The U.S. House of Representatives voted 229 to 191 on Friday to reinstate methane regulations implemented under President Barack Obama’s administration and rolled back by former President Donald Trump.
The House’s vote comes after the U.S. Senate voted in late April in favor of the measure, which is intended to reduce the methane emissions from the oil and gas sector.
A dozen House Republicans broke party lines and voted with the Democrats in favor of the resolution.
Of New Mexico’s congressional delegation, U.S. Rep. Yvette Herrell, a Republican, was the only one to vote against restoring the methane rules.
Environmental advocates praise the vote
Members of the environmental advocacy community in New Mexico praised the vote.
“As frontline community members in the Permian we experience everything that methane pollution has to offer,” said Kayley Shoup of Citizens Caring for the Future, in a statement. “We are living through drought, record breaking temperatures, and are exposed to emissions that hurt our health every single day. We are grateful that Congress is moving to protect frontline communities such as ours. In doing so they protect not only us, but also our planet from further climate catastrophe. We hope they choose to take even bolder action in the future in order to meet the magnitude of the moment we are living through.”
Methane is a potent greenhouse gas that contributes to climate change and is released into the atmosphere during routine venting as well as from leaks in infrastructure. It is one of the key components in natural gas and proponents of the methane rule say capturing more of the methane can also lead to increased revenue for the state.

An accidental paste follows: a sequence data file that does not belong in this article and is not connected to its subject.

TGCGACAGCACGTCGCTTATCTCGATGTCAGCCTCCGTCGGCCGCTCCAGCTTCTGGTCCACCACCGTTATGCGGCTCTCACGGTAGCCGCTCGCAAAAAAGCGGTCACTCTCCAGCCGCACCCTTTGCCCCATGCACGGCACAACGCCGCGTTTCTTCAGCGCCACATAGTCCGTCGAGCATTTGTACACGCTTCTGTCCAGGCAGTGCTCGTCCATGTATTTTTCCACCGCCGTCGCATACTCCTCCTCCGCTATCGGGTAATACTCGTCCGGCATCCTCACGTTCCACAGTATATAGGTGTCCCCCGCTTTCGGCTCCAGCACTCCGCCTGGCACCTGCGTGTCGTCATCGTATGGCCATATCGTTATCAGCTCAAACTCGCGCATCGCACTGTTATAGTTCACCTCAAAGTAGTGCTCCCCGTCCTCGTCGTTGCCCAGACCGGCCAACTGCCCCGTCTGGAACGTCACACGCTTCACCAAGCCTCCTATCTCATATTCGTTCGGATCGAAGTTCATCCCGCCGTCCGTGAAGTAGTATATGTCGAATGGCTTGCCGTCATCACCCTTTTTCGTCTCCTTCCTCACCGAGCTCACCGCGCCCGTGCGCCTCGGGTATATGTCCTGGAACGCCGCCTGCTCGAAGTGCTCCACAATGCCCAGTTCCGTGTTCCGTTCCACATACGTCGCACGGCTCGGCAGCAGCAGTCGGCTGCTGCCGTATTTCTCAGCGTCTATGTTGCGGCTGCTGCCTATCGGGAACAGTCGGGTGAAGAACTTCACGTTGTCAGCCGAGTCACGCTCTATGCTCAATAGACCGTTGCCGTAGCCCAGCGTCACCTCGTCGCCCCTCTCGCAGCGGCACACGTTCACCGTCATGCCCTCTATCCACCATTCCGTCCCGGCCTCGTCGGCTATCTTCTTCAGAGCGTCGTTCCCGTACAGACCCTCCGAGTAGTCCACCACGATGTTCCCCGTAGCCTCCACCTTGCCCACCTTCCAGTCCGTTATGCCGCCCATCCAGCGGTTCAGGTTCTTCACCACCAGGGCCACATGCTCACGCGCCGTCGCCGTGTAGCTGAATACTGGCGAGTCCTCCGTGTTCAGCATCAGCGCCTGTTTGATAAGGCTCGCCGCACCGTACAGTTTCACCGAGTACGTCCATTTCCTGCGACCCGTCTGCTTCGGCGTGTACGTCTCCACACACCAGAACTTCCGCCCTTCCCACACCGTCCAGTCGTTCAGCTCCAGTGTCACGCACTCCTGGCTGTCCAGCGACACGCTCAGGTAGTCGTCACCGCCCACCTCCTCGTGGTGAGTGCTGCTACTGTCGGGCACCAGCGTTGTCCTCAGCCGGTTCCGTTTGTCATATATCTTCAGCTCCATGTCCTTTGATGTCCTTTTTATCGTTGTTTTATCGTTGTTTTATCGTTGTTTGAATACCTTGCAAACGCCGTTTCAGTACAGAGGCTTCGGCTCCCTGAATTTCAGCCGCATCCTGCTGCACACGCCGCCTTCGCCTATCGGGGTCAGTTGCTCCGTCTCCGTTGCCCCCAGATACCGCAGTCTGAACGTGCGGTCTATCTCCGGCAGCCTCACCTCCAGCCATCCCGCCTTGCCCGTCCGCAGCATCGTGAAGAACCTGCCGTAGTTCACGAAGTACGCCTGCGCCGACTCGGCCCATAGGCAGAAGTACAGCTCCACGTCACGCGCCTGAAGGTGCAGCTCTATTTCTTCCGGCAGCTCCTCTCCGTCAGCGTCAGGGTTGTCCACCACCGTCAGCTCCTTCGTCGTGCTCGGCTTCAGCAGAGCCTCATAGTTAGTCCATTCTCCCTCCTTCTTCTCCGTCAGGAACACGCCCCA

“We have a moral and ethical responsibility to care for our communities and their health, for sacred creation and future generations,” said Sister Joan Brown, a Franciscan Sister who is the executive director of New Mexico Interfaith Power and Light, in a statement. “For too long methane pollution from oil and gas industry has caused health problems and has been a large contributor to the climate crisis.”
She called the methane rules to reduce emissions from the oil and gas sector “responsible stewardship.”
The resolution comes as the U.S. Environmental Protection Agency gathers input as part of a new methane emission reduction rule making process.
New Mexico congresswomen say methane rules are needed to address climate change
Following the vote, U.S. Rep. Teresa Leger Fernandez wrote on Twitter about the drought and wildfires impacting the western United States, which have become more severe due to climate change.
“Methane pollution is accelerating the pace of climate change and harming our communities’ health,” she tweeted.
This echoed some of the remarks she made on the floor prior to the vote.
“New Mexico, my beautiful place I call home, is also ground zero for the climate crisis,” she said. “The West is experiencing a devastating drought coupled with damaging wildfires and these are caused – undoubtedly – by the climate crisis we’re experiencing.”
She highlighted high levels of methane pollution in both the Permian and San Juan basins and said New Mexico also has some of the highest levels of childhood asthma rates.
She further spoke about the commodity value of methane.
“Every bit of methane that is released is wasted. It is wasted,” she said. “It is a valuable resource that is released into the air through methane venting, through flaring, and simply because they have not maintained their sites. But methane that is released and flared and leaked is also a resource upon which my state cannot collect severance taxes, upon which my state cannot collect royalties. So when that methane is leaked, flared and vented, those same children who are suffering from those high asthma rates, they lose the resources that should go into our public education.”
U.S. Rep. Melanie Stansbury also took to Twitter to announce her vote.
“Methane is a leading cause of climate change and emissions standards play a key role in protecting our air and water,” she tweeted.